You might also not need to worry about treating your grass allergies if you prevent them from happening in the first place. And while seasonal allergies can be some of the most difficult to avoid altogether, there are a few tips and tricks for keeping your symptoms at bay.
Check Pollen Counts
A pollen count is the measure of pollen density in the air. On days when the pollen count is high, you’ll be more likely to be affected by seasonal allergies and co-occurring symptoms.
Dry, windy days tend to be the most inundating for allergy sufferers because the tiny pollen particles can easily float through the air without any resistance. When pollen counts are high, you may want to try to spend more time indoors if possible. Also, keep your windows closed on similar days.
Airborne allergy triggers like pollen can enter your body through the mouth, nose, or eyes. So, you can reduce the symptoms by covering these areas when you go outside. Consider wearing a face covering, sunglasses, and a hat to reduce your body’s exposure to pollen particles.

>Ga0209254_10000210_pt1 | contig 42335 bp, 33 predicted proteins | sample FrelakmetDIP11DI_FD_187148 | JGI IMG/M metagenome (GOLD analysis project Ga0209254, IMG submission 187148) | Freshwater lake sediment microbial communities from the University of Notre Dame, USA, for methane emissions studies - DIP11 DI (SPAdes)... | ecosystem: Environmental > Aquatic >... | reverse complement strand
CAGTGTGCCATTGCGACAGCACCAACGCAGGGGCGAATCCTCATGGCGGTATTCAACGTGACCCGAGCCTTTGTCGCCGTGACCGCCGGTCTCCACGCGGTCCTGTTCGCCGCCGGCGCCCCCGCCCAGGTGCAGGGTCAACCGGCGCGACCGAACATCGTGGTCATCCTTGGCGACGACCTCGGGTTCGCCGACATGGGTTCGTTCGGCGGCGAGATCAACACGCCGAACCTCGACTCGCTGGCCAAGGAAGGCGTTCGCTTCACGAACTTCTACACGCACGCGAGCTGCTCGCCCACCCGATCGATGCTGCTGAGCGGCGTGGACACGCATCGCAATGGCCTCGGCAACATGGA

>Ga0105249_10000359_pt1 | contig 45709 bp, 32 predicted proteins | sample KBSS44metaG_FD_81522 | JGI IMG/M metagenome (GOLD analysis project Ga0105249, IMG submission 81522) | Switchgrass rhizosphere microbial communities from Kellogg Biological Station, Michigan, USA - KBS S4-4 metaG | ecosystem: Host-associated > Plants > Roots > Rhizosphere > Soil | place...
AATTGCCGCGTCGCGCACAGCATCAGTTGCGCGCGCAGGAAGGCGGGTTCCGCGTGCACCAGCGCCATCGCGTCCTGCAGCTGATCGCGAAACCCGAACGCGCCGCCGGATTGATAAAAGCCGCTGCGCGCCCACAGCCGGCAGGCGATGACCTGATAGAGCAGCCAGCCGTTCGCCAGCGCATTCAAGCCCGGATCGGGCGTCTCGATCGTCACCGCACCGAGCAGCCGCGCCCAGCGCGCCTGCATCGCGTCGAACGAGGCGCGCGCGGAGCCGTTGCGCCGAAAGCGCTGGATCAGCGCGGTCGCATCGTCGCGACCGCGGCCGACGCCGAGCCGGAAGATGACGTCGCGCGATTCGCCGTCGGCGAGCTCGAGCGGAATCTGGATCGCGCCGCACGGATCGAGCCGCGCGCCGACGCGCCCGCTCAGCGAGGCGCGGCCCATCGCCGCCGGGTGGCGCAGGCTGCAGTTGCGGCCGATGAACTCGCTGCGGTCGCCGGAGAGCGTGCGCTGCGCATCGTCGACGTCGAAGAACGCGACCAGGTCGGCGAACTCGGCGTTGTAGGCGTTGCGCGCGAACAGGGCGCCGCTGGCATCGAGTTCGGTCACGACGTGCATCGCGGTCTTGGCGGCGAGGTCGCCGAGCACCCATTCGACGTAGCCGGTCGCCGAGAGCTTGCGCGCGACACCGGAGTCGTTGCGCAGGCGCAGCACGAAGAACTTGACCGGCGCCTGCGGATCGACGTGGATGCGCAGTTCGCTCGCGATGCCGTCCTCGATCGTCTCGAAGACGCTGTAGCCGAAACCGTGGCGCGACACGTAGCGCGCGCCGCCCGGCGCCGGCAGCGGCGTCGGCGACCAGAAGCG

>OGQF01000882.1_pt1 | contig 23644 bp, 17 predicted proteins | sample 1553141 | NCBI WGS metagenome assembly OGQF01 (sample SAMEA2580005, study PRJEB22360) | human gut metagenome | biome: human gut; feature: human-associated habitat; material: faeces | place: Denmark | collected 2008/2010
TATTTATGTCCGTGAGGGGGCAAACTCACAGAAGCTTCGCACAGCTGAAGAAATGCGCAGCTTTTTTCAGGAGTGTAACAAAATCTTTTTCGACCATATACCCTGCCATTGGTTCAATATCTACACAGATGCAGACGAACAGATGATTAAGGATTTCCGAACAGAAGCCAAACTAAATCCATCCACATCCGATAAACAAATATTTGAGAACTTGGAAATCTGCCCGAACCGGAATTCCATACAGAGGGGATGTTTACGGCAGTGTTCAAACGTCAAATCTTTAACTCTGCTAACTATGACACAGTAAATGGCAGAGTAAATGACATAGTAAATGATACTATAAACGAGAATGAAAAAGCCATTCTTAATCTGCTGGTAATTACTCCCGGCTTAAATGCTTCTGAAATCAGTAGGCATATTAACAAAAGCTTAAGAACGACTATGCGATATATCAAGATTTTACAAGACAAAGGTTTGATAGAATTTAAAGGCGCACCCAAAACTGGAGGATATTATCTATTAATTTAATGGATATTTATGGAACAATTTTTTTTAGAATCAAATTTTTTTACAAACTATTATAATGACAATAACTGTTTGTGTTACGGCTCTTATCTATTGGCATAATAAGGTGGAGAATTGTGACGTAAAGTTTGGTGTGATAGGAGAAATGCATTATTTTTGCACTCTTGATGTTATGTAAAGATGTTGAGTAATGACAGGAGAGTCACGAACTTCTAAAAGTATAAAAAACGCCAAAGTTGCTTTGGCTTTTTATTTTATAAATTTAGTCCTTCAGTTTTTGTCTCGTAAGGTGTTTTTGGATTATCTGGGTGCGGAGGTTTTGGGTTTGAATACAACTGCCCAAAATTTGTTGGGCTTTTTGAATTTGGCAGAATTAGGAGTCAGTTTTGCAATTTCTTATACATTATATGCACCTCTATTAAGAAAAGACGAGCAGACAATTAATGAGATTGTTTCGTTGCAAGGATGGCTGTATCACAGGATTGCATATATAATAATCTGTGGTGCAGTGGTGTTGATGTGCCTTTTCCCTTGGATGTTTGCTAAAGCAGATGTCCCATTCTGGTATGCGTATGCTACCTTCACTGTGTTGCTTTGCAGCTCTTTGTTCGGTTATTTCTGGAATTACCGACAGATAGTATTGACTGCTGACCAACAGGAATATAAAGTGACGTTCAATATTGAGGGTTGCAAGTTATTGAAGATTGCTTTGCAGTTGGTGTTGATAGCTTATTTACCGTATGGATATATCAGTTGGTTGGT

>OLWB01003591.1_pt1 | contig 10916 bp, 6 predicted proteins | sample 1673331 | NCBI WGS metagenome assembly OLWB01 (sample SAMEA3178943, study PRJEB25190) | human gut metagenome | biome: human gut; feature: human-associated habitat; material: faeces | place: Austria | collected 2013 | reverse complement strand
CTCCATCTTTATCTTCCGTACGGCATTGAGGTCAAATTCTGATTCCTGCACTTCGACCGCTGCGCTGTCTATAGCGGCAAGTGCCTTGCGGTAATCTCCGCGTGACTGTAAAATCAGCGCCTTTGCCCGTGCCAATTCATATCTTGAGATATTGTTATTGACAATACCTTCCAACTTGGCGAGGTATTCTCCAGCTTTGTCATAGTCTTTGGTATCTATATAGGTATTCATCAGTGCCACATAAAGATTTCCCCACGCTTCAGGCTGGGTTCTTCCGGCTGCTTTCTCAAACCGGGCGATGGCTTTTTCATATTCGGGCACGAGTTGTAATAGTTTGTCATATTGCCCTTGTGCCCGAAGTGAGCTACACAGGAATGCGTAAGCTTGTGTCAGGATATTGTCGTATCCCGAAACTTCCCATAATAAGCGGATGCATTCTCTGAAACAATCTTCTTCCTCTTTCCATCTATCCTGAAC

When you come inside from spending a long time outside, it’s a good idea to remove clothing that was exposed to the outdoors. Remove shoes, coats, or other garments that likely picked up pollen particles while you were outside.
If possible, take a shower to rinse off pollen from your hair and skin. Additionally, do your best to keep outside clothes off of your bed or furniture, as pollen can easily stick to these and make your safe indoor haven just as inundating.
Avoid Hang Drying Your Clothes
There’s nothing better than the feeling and scent of laundry hanging outside on the clothesline. However, these are also magnets for pollen floating through the air. If you struggle with seasonal allergies, stick your clothes in the dryer to avoid any excess pollen getting stuck on the fabric.
A freshly cut grass smells pretty amazing, but it might not feel great – especially for allergy sufferers. Grass pollen can cause a slew of different symptoms, including itchy skin or itchy eyes.
However, the microscopic hairs on a blade of grass can also cause you to feel itchy if you come in contact with it physically. That’s why you might feel the need to scratch if you lay down in a field or kneel down to do some gardening.
If your itching stems from allergies, you can take antihistamines or try out immunotherapy to find some relief. But if you feel like nothing is working, your online allergist is in and ready to help. Take your free allergy consultation today to take one step closer to an allergy-free life.
Immunoglobulin E (IgE) Defined | AAAAI
Mowing Down Your Grass Allergies | AAAAI
Allergy shots | The Mayo Clinic